BEIRUT

Middle East

Jordan to Israeli PM: Settle with Palestinians

Israel's Prime Minister Benjamin Netanyahu delivers a speech during a session marking the 65th anniversary of the Knesset, the Israeli parliament, in Jerusalem, January 14, 2014, at the beginning of the second winter session of the Knesset. REUTERS/Baz Ratner

AMMAN: Jordan’s king called on visiting Israeli Prime Minister Benjamin Netanyahu Thursday to seize the moment and opportunity made possible under a U.S. diplomatic push to achieve a lasting and comprehensive settlement with the Palestinians, the Royal Palace said.

The appeal came during a surprise visit by Netanyahu, who held talks with Abdullah II on the latest in the Israeli-Palestinian peace negotiations. The palace said the two talked behind closed doors about the “developments in the peace process” and Israeli-Palestinian negotiations sponsored by the United States.

But according to reports Thursday, Netanyahu has increased the amount of occupied territory he wants to keep after any peace deal with the Palestinians, Israeli radio said, a move that could complicate peace efforts. 

The prime minister’s visit to Amman was not previously announced. Netanyahu made at least three similar visits to Jordan last year. There was no immediate comment in Israel on Thursday’s visit.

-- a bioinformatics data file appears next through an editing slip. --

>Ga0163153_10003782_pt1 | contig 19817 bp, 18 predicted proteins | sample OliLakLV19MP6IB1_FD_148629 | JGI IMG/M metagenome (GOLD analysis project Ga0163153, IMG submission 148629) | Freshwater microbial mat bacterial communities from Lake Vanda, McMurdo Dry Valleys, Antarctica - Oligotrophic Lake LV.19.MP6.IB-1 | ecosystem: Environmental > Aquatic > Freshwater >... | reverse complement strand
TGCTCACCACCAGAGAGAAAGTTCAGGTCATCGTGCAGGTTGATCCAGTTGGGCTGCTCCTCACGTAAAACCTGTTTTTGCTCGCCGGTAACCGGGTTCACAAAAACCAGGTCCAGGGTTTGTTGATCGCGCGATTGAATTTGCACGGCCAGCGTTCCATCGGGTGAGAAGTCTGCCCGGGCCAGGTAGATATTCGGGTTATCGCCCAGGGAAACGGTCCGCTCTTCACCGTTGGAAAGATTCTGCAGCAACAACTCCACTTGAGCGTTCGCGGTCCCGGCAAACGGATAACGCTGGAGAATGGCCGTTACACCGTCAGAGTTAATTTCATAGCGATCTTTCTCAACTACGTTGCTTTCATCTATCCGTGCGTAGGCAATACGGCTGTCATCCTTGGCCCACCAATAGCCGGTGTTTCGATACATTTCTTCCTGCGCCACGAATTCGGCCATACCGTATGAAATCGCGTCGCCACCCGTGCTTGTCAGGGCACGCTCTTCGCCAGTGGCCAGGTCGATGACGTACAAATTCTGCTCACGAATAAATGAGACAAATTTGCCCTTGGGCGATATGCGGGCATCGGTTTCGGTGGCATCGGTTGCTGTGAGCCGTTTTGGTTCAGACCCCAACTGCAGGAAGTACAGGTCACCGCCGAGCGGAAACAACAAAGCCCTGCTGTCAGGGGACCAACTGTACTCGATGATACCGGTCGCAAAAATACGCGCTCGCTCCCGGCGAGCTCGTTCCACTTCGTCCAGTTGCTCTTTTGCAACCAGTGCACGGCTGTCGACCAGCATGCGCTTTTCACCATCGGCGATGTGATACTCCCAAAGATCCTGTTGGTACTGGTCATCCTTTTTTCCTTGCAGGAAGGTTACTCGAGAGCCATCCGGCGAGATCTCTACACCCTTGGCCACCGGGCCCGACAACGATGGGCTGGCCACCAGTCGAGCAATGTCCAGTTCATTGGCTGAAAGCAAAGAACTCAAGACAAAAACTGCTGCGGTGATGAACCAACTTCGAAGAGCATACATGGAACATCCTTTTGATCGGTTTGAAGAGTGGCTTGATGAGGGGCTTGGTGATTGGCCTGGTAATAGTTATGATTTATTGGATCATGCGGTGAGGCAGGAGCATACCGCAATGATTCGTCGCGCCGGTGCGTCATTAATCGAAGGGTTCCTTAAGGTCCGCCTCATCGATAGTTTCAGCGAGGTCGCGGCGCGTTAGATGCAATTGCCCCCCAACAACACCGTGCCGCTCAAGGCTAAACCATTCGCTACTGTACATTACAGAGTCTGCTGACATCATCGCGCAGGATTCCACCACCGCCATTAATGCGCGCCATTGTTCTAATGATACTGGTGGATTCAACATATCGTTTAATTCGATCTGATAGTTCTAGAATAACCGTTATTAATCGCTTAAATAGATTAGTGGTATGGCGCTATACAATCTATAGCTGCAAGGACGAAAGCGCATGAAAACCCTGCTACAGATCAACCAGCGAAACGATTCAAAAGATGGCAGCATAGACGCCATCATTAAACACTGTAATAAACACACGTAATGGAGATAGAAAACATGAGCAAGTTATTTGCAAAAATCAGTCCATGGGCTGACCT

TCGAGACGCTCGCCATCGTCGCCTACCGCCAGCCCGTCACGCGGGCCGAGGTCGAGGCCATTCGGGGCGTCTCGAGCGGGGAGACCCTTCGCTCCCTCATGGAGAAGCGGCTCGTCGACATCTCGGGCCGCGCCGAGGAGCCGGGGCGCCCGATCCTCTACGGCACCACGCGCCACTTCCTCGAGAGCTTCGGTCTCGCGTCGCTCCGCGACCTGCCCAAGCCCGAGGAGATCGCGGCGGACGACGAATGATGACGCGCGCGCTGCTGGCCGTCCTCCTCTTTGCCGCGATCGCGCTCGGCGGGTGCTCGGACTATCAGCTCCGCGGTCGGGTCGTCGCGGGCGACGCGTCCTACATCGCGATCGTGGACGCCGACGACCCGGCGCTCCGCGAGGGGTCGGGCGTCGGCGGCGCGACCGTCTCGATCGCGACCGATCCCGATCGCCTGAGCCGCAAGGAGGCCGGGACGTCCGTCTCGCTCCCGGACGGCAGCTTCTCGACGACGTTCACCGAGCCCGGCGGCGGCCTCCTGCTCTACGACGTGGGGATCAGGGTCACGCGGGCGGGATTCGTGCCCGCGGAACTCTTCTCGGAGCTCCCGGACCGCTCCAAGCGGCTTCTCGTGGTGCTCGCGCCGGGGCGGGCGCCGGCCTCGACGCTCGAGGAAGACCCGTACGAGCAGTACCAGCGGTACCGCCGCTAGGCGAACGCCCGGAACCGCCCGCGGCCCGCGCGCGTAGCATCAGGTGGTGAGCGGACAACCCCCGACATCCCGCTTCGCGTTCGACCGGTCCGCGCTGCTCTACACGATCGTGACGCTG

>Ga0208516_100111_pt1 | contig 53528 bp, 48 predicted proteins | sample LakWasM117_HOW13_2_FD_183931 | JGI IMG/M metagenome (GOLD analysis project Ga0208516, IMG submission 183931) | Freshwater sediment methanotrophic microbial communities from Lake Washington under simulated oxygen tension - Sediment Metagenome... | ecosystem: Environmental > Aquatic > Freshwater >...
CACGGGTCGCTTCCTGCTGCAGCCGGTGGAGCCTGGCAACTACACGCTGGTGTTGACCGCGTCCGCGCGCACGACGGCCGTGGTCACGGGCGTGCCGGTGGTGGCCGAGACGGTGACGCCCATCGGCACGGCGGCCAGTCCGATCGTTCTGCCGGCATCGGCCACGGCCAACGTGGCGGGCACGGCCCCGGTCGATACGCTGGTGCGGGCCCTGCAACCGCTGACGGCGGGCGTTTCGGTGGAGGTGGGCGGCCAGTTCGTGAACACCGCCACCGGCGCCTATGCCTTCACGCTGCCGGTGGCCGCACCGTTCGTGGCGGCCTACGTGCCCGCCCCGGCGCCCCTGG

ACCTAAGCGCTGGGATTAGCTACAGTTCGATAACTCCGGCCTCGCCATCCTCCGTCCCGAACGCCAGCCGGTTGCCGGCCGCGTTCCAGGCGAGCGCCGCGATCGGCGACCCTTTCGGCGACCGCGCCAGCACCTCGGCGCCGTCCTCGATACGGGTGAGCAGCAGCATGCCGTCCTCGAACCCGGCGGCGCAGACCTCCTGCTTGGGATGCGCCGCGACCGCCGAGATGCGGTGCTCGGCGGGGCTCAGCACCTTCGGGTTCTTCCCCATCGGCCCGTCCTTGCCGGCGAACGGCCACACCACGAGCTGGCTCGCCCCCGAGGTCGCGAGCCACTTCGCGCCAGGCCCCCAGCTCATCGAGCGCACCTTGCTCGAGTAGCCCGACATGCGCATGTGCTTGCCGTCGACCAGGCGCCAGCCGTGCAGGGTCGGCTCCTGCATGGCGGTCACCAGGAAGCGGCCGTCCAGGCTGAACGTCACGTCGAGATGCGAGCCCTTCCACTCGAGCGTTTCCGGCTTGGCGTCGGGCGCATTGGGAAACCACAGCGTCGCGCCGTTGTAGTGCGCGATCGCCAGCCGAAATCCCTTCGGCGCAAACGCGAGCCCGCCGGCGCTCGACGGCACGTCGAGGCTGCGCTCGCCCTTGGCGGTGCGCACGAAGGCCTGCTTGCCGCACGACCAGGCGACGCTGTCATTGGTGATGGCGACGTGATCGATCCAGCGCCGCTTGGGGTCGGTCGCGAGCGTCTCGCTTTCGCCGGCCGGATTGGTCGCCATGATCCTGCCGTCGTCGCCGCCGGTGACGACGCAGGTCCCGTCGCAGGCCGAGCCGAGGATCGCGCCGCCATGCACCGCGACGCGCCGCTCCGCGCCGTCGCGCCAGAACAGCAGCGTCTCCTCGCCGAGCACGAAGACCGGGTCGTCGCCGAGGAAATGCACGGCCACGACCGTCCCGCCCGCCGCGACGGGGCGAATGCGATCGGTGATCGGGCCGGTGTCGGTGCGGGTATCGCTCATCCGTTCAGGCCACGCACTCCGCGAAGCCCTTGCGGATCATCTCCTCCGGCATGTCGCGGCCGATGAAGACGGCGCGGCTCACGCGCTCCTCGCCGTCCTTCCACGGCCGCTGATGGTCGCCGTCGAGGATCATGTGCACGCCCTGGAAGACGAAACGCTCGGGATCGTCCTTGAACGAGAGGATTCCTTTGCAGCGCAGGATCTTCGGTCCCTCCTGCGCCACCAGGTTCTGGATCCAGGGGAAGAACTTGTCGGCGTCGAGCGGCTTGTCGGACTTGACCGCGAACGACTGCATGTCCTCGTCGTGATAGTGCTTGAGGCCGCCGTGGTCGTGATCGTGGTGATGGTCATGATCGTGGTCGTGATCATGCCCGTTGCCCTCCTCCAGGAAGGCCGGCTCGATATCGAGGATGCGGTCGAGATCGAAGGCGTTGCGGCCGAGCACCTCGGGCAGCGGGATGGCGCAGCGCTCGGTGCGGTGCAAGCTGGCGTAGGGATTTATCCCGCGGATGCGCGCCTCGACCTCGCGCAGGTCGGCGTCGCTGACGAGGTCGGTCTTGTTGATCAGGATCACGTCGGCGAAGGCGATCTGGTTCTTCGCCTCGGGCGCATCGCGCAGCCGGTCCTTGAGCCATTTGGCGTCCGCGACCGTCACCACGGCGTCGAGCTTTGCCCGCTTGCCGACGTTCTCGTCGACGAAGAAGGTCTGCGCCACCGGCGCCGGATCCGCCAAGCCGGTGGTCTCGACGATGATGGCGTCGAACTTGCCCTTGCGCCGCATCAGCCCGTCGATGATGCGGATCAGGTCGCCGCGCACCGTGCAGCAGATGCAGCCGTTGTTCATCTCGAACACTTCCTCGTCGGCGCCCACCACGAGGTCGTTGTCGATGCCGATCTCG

Jordan maintains cordial relations with Israel under a peace treaty signed in 1994 – one of only two signed agreements the Jewish state has with an Arab nation.

Abdullah’s talks with Netanyahu came a week after the king hosted Palestinian President Mahmoud Abbas, and days earlier, U.S. Secretary of State John Kerry.

The palace statement said the meeting with Netanyahu was significant because it coincided with a “critical period” in the negotiations. It did not elaborate, but added that Thursday’s talks were part of Jordan’s “cooperation with all the sides involved in the peace process.”

The palace quoted Abdullah as urging Netanyahu to make use “and build on the opportunity made available by the consolidated efforts of the U.S. secretary of state to achieve tangible progress in the peace negotiations.”